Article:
The Hong Kong Sevens kicks off on Friday and Australia will be looking to repeat last year’s feat of making it to the semi-finals.
In 2016, the Aussies had a good win over England in their quarter-final but lost the semi to eventual champions Fiji, ultimately finishing fourth after a two-point loss at the hands of South Africa.
Will we see some upsets at this, the most prestigious of the World Rugby Sevens events?
Hong Kong in all its glory
Eagerly anticipated each year, Hong Kong is the highlight of the Sevens calendar.
The city becomes the home to a week of rugby festivities where aside from the main competition at Hong Kong Stadium, there are also the men’s and women’s World Series qualifying tournaments where the prizes are the much sought after spots in the core series next year.
And if Sevens is not enough for you, there is also the highly entertaining Rugby Tens tournament.
England, Australia, Samoa, Korea
Australia will have to contend with the physicality and unpredictability of Samoa in its first Pool A game - the opening game of the tournament - on Friday night.
On Saturday, the Aussies take on the unknown quantity of Korea, who come into the tournament as the 16th team, before the big battle when Australia meets Vancouver champions England in its final match of the group round.
England has become the biggest threat in the competition next to South Africa, having won two of the six rounds so far – both times defeating the Series leader - and the sheer number of English ex-pats in Hong Kong tends to put the crowd in their favour.
South Africa, Canada, Kenya, France
South Africa may have had some significant changes in its line-up for this tournament, with the departures of Seabelo Senatla and Kwagga Smith to Super Rugby, compounded by the loss of Roscko Specman, Stephan Dippenaar and Justin Geduld to injury.
Coach Neil Powell has the advantage of a deep list but the forced changes may bring with them some vulnerability.
Canada, France and Kenya should each be able to challenge the Blitzboks but are unlikely to overcome them. The interest will be in the battle for second place and a top eight position at the end of day two.
Fiji, New Zealand, Wales, Japan
The 2016 World and Olympic champion Fiji loves this tournament and will be attempting to win its third consecutive Hong Kong Sevens title.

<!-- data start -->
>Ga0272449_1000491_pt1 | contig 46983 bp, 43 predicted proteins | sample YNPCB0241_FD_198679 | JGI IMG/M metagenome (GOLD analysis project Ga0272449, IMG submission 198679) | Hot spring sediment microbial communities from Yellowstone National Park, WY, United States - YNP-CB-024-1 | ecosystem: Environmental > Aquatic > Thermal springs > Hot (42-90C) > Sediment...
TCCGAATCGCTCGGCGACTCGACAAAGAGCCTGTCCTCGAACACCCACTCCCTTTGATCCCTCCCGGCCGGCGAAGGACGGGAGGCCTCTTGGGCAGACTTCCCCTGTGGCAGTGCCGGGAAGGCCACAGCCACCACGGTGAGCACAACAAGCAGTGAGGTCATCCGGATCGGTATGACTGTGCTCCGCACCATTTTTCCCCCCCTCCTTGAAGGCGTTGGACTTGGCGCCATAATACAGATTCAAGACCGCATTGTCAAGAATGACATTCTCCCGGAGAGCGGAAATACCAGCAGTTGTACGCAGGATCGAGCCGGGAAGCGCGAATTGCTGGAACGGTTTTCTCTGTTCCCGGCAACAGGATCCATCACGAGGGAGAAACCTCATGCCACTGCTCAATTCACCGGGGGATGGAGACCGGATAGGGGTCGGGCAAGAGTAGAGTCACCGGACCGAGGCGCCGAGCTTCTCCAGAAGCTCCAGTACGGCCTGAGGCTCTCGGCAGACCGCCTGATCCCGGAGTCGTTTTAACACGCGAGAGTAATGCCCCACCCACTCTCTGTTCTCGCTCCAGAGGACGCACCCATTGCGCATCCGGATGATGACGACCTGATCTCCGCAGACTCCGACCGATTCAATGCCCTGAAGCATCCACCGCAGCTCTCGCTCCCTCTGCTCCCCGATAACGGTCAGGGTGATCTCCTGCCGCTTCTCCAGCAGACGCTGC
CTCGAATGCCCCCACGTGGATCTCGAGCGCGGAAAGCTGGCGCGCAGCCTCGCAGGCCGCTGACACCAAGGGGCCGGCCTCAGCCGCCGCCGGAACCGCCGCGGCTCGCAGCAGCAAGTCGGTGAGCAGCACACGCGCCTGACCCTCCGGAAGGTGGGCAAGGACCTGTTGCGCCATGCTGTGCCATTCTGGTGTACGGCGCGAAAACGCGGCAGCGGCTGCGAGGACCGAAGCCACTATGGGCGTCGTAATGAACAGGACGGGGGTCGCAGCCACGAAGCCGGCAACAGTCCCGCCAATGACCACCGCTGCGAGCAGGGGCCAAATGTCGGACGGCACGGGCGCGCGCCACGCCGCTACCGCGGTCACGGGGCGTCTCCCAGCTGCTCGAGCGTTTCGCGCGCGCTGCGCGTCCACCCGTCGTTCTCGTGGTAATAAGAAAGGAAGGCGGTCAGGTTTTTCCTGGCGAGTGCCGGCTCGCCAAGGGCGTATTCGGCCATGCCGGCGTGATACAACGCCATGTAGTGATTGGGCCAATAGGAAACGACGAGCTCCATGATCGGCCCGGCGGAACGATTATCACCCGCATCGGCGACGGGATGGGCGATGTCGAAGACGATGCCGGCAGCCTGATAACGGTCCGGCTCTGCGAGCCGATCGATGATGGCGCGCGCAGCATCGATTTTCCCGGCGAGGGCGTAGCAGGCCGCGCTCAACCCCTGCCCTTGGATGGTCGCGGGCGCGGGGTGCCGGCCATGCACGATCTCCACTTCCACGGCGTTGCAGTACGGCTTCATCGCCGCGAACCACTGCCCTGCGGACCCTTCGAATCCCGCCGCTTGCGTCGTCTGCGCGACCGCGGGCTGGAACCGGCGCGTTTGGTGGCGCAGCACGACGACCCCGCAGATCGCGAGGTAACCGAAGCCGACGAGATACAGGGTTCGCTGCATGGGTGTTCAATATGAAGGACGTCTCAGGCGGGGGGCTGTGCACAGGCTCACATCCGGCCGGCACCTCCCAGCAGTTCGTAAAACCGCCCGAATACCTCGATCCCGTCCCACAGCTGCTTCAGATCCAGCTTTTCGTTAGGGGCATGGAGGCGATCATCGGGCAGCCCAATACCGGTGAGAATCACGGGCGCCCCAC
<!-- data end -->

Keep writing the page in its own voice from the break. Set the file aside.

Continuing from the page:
New Zealand only lost one game in Vancouver but it was the crucial one - the quarter-final to England. So a fifth place finish was the best outcome and it would be wrong to underestimate the Kiwis in Hong Kong.
Wales will be the team to watch in this group, with the capability to reach the final eight despite an inconsistent run through the series to date.
Wales was unlucky not to make it through in Canada, pipped on point difference by Argentina for a quarter-final spot.
Japan will again need to gain as many points as possible to avoid relegation from the core group as the teams enter the last few tournaments of the series.
USA, Argentina, Scotland, Russia.
This group is perhaps the most unpredictable.
USA is the big mover of the series having reached the top four in the last two rounds.
Argentina performed well in Vancouver where only a couple of points were the difference between winning and losing crucial games.
Scotland is the enigma - the Scots have had trouble stringing together any consistent performances since Sydney after starting the series well.
Russia is battling to stay above Japan at the bottom of the standings to avoid relegation next season and while it certainly can be unpredictable on its day, Russia should not trouble opponents in this group.
Hong Kong Sevens fixtures - Aussie Sevens
Day one - Friday April 7
Australia vs Samoa - 8pm AEST
LIVE day one coverage on FOX SPORTS ONE 501 begins 7.40pm AEST with Opening Ceremony
Day two - Saturday April 8
Australia vs South Korea - 1:18pm AEST
Australia vs England 5:40pm AEST
Day two LIVE on FOX SPORTS ONE 501 from 10:50am - 3:10pm AEST, delayed coverage starting on Saturday with Australia vs England at 6pm AEST on FOX SPORTS 506 and LIVE from 6:20pm AEST.